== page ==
A collection of (links to) ressources for analyzing and researching games – and uploads from the members of the work group.
- Text collection with links from Nancy Thompson (Kean University): https://libguides.kean.edu/digitalhumanities/gaming
- Some ressources for gamification in the DH from Temple University Library: https://guides.temple.edu/c.php?g=78518&p=507753
- Books about video games and DH from Fordham University Libraries: https://fordham.libguides.com/DigitalHumanities/gaming
Image & Video Ressources
- Archiving Virtual Worlds: Game footage archive by the Preserving Virtual Worlds project of the Stanford Humanities lab. The collection includes videos as well as screenshots of defunct online games/spaces, behind the scenes information provided by developers and other materials concerning gaming culture. https://archive.org/details/virtual_worlds / https://library.stanford.edu/projects/preserving-virtual-worlds.
- Video Game Commercials: ZIP-archive of commercials regarding digital games and their platforms, mainly in English and of varying quality. https://archive.org/details/VideoGameCommercials_201902
- Video Games/Computer Commercials: Additional collections including game and hardware commercials from several different countries. https://archive.org/details/videogamecommercials / https://archive.org/details/computercommercials.
Tools & Interesting Projects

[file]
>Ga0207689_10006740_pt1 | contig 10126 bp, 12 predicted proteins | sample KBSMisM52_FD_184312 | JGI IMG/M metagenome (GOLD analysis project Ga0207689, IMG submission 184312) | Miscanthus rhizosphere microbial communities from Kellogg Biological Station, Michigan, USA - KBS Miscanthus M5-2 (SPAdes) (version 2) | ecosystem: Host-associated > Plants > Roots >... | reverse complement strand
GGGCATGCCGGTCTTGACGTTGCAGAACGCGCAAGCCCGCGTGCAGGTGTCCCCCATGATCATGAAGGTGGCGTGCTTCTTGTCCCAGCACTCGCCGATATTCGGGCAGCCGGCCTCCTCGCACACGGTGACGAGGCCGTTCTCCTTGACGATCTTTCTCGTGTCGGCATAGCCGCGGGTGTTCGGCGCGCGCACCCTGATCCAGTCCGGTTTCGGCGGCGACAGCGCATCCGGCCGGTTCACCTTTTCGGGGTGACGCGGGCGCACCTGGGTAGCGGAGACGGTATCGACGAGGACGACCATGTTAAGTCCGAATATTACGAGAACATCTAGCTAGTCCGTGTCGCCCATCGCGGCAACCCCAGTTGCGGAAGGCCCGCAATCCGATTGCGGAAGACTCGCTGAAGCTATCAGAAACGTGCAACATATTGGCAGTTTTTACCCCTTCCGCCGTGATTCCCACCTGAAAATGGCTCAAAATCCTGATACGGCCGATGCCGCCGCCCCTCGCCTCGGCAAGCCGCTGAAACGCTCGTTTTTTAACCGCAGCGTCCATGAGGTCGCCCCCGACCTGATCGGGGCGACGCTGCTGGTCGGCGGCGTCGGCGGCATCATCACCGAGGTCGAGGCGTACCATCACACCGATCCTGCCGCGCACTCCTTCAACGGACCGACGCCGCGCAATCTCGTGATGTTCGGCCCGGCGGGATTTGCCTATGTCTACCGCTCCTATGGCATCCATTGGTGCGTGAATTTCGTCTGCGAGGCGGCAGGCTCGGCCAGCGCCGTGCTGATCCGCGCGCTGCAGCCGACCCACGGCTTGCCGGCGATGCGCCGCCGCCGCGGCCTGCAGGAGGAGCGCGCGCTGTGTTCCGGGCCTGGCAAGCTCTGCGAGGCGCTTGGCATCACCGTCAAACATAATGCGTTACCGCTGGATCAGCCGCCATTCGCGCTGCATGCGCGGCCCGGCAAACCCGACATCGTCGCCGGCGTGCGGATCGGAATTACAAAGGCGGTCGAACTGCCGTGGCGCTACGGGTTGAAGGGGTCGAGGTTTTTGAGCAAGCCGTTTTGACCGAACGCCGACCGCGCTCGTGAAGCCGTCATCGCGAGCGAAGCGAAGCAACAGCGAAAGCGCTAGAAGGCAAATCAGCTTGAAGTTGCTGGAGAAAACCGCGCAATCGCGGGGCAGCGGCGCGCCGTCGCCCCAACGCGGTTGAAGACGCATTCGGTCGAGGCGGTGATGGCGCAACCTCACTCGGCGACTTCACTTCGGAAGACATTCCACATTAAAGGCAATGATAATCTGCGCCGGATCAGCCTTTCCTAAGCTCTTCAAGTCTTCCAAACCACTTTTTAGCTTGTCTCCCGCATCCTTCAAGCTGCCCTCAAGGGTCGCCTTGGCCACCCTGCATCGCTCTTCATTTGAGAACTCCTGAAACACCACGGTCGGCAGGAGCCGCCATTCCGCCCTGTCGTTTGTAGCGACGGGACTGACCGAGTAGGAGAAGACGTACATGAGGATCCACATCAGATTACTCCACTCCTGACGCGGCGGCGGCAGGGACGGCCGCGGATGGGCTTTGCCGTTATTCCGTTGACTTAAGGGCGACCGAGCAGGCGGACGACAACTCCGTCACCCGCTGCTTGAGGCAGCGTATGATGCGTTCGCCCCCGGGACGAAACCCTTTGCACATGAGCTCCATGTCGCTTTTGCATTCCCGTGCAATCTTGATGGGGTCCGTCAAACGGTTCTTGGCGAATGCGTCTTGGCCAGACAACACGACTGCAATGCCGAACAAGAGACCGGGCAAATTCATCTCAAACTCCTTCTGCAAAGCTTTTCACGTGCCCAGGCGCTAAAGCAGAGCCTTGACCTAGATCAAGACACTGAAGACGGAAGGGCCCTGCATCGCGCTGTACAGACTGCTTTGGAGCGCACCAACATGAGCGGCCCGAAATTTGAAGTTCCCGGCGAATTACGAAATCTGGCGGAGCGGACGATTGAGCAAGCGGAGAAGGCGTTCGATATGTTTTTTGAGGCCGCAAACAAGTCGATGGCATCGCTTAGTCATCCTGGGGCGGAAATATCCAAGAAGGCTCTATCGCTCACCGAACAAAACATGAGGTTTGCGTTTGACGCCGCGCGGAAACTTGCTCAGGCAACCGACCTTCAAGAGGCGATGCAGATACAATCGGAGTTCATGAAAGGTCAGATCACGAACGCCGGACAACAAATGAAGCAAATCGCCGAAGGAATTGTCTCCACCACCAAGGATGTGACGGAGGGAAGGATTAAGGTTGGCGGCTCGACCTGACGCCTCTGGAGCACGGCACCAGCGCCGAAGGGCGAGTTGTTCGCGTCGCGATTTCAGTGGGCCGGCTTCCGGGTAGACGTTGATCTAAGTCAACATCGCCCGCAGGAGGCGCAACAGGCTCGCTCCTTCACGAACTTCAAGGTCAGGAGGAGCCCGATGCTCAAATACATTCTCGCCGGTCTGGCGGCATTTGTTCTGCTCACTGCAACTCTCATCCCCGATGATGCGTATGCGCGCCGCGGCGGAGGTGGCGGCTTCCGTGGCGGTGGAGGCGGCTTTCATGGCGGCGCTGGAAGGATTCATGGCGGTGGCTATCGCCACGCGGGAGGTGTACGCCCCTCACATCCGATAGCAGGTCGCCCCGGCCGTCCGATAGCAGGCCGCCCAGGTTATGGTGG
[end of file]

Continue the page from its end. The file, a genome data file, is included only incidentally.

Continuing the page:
- GameNet: A hypertext-network to explore relations as well as differences between games using latent semantic analysis (LSA). Information for each game is taken from Wikipedia, YouTube and Google Images. Project by the Game Metadata and Citation Project (GAMECIP) of the UC Santa Cruz, Stanford University Library and former members of the Preserving Virtual Worlds Project. http://gamecip-projects.soe.ucsc.edu/gamenet / https://gamecip.soe.ucsc.edu/projects.
- GameGlobs: Cluster-visualisation of GameNet (see above). http://gamecip-projects.soe.ucsc.edu/gameglobs.
- Student StarCraft AI Tournament: The SSCAIT is a competition between bots made by computer science as well as artificial intelligence students. The project is hosted by the Comenius University in Bratislava and the Czech Technical University in Prague. It inspired several publications and further inquiries into AI research using real-time strategy games. Matches are streamed daily via Twitch, including occasional tournaments with human commentary. https://www.twitch.tv/sscait / https://sscaitournament.com/.
- The Interactive Fiction Archive: Starting with Zork (1977), interactive fiction or IF developed as text- or parser-based as well as choice-based digital games. The IF Archive was founded in 1992 by Volker Blasius as an FTP archive at the Gesellschaft für Mathematik und Datenverarbeitung (GMD) in Bonn. Since the GMD merged with the Fraunhofer society in 2001, a mirror archive by Andrew Plotkin and Paul Mazaitis stepped in. It is now maintained by the Interactive Fiction Technology Foundation (IFTF) and contains historical IF games, programming ressources and further information about developers such as Infocom. http://www.ifarchive.org/ / https://iftechfoundation.org/.
- The Video Game Level Corpus: A collection of game levels ready to be used for A. I. research. Provided by Adam Summerville, Sam Snodgrass, Michael Mateas, and Santiago Ontañón. https://github.com/TheVGLC/TheVGLC / https://doi.org/10.48550/arXiv.1606.07487
Internet Archive Collections
The Internet Archive offers additional collections related to digital media, primarily curated by historian and archivist Jason Scott. When it comes to digital games specifically, they range from in-browser emulation to several forms of paratexts like manuals, advertisements, and magazines.